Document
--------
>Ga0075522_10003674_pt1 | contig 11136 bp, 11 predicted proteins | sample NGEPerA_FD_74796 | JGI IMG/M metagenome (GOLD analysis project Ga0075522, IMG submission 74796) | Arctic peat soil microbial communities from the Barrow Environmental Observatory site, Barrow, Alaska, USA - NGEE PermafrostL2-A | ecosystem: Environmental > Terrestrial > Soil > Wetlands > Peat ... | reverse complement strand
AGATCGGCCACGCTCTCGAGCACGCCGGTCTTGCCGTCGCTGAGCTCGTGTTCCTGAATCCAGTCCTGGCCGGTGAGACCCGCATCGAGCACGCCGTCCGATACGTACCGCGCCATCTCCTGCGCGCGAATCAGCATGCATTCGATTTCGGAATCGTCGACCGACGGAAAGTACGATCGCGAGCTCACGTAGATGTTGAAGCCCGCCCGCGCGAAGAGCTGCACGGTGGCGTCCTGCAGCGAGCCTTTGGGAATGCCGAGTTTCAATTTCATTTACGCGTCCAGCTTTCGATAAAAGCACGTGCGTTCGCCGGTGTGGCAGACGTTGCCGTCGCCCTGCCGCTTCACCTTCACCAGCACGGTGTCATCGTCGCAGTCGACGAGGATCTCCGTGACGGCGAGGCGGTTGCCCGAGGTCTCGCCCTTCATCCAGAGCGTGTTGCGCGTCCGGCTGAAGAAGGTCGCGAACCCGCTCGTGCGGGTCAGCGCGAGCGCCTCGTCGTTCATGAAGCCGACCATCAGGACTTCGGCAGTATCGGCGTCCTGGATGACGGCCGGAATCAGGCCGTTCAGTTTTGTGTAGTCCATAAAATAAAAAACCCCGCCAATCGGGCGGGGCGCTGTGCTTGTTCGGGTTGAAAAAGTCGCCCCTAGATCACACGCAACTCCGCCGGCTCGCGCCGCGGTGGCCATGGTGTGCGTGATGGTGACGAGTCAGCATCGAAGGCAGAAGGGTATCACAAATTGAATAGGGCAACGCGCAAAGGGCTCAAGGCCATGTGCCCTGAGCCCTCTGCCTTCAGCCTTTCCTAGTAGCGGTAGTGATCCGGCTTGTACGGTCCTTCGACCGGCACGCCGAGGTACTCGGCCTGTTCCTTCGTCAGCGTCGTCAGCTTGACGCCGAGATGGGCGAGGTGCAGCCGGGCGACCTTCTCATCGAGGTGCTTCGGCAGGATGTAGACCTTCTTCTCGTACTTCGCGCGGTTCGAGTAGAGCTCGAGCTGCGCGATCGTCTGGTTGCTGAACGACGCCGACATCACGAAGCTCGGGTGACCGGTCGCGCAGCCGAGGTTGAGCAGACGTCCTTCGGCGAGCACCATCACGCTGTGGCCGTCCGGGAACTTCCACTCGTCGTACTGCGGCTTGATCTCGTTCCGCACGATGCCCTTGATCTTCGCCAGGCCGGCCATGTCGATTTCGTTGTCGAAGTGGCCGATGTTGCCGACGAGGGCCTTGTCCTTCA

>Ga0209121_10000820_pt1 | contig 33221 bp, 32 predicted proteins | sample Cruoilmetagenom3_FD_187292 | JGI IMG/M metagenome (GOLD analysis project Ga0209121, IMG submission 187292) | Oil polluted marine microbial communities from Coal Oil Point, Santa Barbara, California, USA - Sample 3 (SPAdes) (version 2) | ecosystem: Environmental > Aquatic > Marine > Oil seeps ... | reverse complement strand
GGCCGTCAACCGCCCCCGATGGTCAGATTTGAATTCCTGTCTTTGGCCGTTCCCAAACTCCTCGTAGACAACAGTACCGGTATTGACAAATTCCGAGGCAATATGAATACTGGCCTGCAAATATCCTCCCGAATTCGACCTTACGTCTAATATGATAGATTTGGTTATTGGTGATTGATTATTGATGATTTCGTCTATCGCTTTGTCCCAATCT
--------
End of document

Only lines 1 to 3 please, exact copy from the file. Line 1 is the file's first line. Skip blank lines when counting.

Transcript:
>Ga0075522_10003674_pt1 | contig 11136 bp, 11 predicted proteins | sample NGEPerA_FD_74796 | JGI IMG/M metagenome (GOLD analysis project Ga0075522, IMG submission 74796) | Arctic peat soil microbial communities from the Barrow Environmental Observatory site, Barrow, Alaska, USA - NGEE PermafrostL2-A | ecosystem: Environmental > Terrestrial > Soil > Wetlands > Peat ... | reverse complement strand
AGATCGGCCACGCTCTCGAGCACGCCGGTCTTGCCGTCGCTGAGCTCGTGTTCCTGAATCCAGTCCTGGCCGGTGAGACCCGCATCGAGCACGCCGTCCGATACGTACCGCGCCATCTCCTGCGCGCGAATCAGCATGCATTCGATTTCGGAATCGTCGACCGACGGAAAGTACGATCGCGAGCTCACGTAGATGTTGAAGCCCGCCCGCGCGAAGAGCTGCACGGTGGCGTCCTGCAGCGAGCCTTTGGGAATGCCGAGTTTCAATTTCATTTACGCGTCCAGCTTTCGATAAAAGCACGTGCGTTCGCCGGTGTGGCAGACGTTGCCGTCGCCCTGCCGCTTCACCTTCACCAGCACGGTGTCATCGTCGCAGTCGACGAGGATCTCCGTGACGGCGAGGCGGTTGCCCGAGGTCTCGCCCTTCATCCAGAGCGTGTTGCGCGTCCGGCTGAAGAAGGTCGCGAACCCGCTCGTGCGGGTCAGCGCGAGCGCCTCGTCGTTCATGAAGCCGACCATCAGGACTTCGGCAGTATCGGCGTCCTGGATGACGGCCGGAATCAGGCCGTTCAGTTTTGTGTAGTCCATAAAATAAAAAACCCCGCCAATCGGGCGGGGCGCTGTGCTTGTTCGGGTTGAAAAAGTCGCCCCTAGATCACACGCAACTCCGCCGGCTCGCGCCGCGGTGGCCATGGTGTGCGTGATGGTGACGAGTCAGCATCGAAGGCAGAAGGGTATCACAAATTGAATAGGGCAACGCGCAAAGGGCTCAAGGCCATGTGCCCTGAGCCCTCTGCCTTCAGCCTTTCCTAGTAGCGGTAGTGATCCGGCTTGTACGGTCCTTCGACCGGCACGCCGAGGTACTCGGCCTGTTCCTTCGTCAGCGTCGTCAGCTTGACGCCGAGATGGGCGAGGTGCAGCCGGGCGACCTTCTCATCGAGGTGCTTCGGCAGGATGTAGACCTTCTTCTCGTACTTCGCGCGGTTCGAGTAGAGCTCGAGCTGCGCGATCGTCTGGTTGCTGAACGACGCCGACATCACGAAGCTCGGGTGACCGGTCGCGCAGCCGAGGTTGAGCAGACGTCCTTCGGCGAGCACCATCACGCTGTGGCCGTCCGGGAACTTCCACTCGTCGTACTGCGGCTTGATCTCGTTCCGCACGATGCCCTTGATCTTCGCCAGGCCGGCCATGTCGATTTCGTTGTCGAAGTGGCCGATGTTGCCGACGAGGGCCTTGTCCTTCA

>Ga0209121_10000820_pt1 | contig 33221 bp, 32 predicted proteins | sample Cruoilmetagenom3_FD_187292 | JGI IMG/M metagenome (GOLD analysis project Ga0209121, IMG submission 187292) | Oil polluted marine microbial communities from Coal Oil Point, Santa Barbara, California, USA - Sample 3 (SPAdes) (version 2) | ecosystem: Environmental > Aquatic > Marine > Oil seeps ... | reverse complement strand